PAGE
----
In just a few weeks, we will celebrate two years since our 3-year-old daughter’s Gotcha Day. In almost every way, it feels like Grace has been in our family since the very beginning of her life. She is not only fluent in English but has an advanced vocabulary (which she shows off in her Southern drawl). Since we met her, she has grown over 5 inches and gained 12 pounds. Our little munchkin is incredibly bonded to our entire family, even our tiny “lap dog” whom she once feared. Grace is independent, social, nurturing, affectionate, funny, and well-adjusted.
Recently, a dear friend came home from China with her 20-month-old baby girl. And as I’ve walked with her through the first few weeks home, I’ve recalled how challenging and difficult those initial days can be. The sleepless nights, the night terrors, the hoarding of food, the constant holding, the inability to escape for some “me” time because I couldn’t leave my little girl with anyone else, even my husband, without potentially reversing the attachment. I wondered if I’d ever return to bible studies, book club, social gatherings, romantic dates with my hubby…heck, I didn’t know if I’d ever again be able to use the bathroom by myself!
At the time, I thought I was stuck in a pattern that would shape my life and our family for years to come. But in reality, those trials were short-lived. Within a month, Grace could soothe herself to sleep without me lying beside her. Before I knew it, she was waving goodbye to me and blowing kisses as I left the house for a few errands. Just four months later, I enrolled her in Mother’s Day Out for one day a week because she wanted to “go to school like guh guh” (big brother). Even in China, I can look back and see how quickly we went from this…
In the moment, it’s hard to measure progress. It’s difficult to see how far you’ve come and how many strides your newly adopted child has made in the midst of their grief and overwhelming changes. Even with the experience of our first adoption, I’ve still found myself discouraged after being home 8 months with our 13-year-old, Caroline. I fret about whether she’s advancing in her reading level quickly enough. I tear up wondering if she’ll ever drop her emotional guard with us and let me comfort her. I cringe when she exemplifies her lack of compassion and charity (and then have to remind myself that no one taught her these traits in China). Some days, I feel frustrated and ill-equipped to parent this beautiful but broken teenager.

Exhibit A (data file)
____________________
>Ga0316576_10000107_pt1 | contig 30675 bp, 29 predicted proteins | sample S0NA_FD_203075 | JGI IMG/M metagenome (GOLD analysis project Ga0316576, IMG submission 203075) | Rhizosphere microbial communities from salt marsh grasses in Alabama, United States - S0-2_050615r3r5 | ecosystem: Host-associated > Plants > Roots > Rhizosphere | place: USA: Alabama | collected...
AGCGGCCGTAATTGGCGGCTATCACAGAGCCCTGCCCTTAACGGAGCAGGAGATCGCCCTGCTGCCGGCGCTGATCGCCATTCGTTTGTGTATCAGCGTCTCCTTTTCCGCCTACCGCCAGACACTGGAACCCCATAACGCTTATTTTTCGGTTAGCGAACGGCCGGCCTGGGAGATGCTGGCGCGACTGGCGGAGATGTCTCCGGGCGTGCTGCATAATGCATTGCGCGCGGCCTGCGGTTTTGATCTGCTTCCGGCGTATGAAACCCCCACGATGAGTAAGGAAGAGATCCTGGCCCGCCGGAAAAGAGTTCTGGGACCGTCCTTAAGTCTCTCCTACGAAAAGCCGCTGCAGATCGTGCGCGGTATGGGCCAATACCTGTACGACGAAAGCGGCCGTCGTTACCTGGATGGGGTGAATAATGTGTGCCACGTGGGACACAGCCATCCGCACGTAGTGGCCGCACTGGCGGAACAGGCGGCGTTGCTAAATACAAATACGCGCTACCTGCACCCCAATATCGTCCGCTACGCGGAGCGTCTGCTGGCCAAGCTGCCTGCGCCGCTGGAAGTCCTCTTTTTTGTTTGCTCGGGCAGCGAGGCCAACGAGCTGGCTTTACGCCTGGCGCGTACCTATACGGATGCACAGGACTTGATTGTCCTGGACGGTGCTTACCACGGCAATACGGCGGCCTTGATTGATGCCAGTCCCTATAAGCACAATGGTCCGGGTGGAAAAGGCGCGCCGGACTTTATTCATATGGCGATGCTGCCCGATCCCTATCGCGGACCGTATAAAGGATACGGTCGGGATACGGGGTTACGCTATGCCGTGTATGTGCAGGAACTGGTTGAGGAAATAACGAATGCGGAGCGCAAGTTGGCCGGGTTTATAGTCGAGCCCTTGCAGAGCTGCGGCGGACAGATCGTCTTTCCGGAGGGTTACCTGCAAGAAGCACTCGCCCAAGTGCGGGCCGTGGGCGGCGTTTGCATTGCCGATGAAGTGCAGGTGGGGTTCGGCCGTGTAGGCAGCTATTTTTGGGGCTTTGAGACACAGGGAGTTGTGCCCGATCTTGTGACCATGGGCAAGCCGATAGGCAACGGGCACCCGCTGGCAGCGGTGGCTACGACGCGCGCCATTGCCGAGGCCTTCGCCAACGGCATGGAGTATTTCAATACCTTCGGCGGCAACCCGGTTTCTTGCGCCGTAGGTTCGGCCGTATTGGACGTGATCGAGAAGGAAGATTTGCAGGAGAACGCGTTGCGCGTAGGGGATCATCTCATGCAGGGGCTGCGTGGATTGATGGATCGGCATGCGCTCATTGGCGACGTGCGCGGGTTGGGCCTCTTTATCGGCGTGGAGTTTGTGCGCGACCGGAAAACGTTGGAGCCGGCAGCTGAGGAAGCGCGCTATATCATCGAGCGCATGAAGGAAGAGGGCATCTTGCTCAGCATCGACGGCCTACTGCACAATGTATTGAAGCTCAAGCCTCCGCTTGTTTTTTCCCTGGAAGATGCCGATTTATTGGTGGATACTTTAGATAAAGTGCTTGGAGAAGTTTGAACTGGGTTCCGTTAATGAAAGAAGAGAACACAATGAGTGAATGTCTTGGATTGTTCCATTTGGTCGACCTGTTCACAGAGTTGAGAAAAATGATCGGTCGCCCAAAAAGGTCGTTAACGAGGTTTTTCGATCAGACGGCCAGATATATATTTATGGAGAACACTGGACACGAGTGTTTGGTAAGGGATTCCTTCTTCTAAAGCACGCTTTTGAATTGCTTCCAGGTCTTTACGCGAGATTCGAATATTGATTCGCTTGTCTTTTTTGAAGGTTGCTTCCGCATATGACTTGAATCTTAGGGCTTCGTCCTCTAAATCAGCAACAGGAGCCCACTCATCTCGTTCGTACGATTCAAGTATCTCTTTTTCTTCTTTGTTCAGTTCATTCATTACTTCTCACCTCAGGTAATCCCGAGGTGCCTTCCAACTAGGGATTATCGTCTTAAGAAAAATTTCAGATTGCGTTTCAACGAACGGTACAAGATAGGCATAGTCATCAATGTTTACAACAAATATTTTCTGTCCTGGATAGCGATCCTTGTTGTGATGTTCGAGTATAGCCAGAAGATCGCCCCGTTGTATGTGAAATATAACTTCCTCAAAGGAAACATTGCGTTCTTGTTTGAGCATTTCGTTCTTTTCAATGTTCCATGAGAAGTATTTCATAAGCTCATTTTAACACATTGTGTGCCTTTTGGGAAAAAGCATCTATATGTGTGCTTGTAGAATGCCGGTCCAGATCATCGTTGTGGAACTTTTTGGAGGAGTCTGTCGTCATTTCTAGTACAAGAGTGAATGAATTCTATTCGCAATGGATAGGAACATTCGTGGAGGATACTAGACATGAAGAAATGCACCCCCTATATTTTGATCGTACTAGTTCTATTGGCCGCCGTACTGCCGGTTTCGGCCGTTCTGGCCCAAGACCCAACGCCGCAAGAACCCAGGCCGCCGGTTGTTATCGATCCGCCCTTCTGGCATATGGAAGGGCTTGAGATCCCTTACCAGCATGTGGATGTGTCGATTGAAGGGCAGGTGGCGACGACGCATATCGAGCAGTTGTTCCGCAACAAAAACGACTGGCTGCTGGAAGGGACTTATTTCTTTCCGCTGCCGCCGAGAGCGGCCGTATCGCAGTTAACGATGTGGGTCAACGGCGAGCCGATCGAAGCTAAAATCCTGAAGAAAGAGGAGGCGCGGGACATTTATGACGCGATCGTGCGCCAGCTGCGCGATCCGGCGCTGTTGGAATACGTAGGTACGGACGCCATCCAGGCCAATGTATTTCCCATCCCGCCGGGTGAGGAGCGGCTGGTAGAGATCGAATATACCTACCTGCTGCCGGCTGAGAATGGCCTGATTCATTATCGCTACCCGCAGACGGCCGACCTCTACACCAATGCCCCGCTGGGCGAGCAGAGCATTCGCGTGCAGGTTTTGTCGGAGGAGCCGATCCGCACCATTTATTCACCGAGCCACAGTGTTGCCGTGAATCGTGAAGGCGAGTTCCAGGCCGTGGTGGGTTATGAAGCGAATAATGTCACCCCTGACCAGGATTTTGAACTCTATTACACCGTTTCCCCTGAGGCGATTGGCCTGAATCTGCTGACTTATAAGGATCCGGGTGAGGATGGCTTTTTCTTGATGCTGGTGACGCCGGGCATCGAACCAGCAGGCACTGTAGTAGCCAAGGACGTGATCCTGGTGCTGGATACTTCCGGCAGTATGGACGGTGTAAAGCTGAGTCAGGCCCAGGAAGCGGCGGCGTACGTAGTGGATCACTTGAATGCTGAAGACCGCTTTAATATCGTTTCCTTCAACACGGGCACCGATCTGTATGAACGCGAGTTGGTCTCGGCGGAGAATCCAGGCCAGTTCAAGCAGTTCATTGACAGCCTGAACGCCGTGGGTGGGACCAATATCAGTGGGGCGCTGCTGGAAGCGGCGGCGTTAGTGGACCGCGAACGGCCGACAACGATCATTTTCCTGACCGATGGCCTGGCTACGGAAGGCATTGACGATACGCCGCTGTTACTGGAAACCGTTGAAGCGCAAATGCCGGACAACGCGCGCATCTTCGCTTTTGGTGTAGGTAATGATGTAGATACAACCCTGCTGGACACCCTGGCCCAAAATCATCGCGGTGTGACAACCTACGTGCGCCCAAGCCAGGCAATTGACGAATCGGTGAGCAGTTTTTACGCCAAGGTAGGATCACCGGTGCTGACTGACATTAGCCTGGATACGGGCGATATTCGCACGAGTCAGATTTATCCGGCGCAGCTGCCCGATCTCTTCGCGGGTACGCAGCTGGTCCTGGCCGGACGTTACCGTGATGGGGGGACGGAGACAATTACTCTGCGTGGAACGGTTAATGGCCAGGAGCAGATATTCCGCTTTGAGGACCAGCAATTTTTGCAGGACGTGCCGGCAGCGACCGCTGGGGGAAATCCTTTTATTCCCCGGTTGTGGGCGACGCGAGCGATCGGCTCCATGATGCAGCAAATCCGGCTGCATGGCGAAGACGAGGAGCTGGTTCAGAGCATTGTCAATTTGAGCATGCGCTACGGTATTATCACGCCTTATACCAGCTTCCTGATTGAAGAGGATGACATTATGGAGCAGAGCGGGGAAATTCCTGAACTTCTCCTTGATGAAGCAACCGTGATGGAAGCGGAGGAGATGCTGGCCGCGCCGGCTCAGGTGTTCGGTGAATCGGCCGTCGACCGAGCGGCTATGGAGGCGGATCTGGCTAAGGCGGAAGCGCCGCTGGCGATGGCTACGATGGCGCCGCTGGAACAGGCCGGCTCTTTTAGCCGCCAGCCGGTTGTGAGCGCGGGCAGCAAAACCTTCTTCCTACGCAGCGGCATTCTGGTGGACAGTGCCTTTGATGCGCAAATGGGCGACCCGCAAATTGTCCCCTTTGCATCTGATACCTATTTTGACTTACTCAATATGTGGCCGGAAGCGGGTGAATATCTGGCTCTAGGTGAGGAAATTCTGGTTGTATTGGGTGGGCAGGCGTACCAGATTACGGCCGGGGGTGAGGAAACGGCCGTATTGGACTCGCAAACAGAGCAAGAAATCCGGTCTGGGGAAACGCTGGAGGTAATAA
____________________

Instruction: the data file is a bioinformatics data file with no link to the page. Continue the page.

And then I remember….I remember the days of using an electronic translator or Google Translate for every single conversation. We now go days without needing to translate! I recall Caroline’s stiffness when I reached out to hug her. She now initiates a goodnight hug. I look back on her struggles with adjusting to American food and now smile when she eats a slice of pizza or goes back for second helpings of my cooking.
What I’ve realized is that I need frequent reminders of the progress we’ve made. And to do that, it’s helpful to document the journey. Whether you keep up a family blog with updates or you record little victories in a journal, the benefit of being able to review the past (because let’s face it, your memory is pretty hazy those first weeks from jet lag) and celebrating progress is one of the greatest joys and privileges of parenting. Even the slightest evidence of progress can be motivating and reassuring that all will be okay. There are hard days ahead for sure, and some much more difficult for one family than another. But we’re on the path to healing. Even on the hard days, we can give these kids what they’ve lacked and so desperately needed: unconditional love and a place to belong.
I am so honored and thrilled to join the team of contributors at NHBO! I am a mother of three with our fourth child due this June. My husband, Scott, and I have a biological son, Carter (4), and two adopted daughters from China: Grace (2, Kunming) and Caroline (13, Nanning). My passions include writing, reading, adoption, orphan care, and following Jesus Christ. I look forward to sharing our lives with you. You are welcome to visit our family blog, Gazing Upward.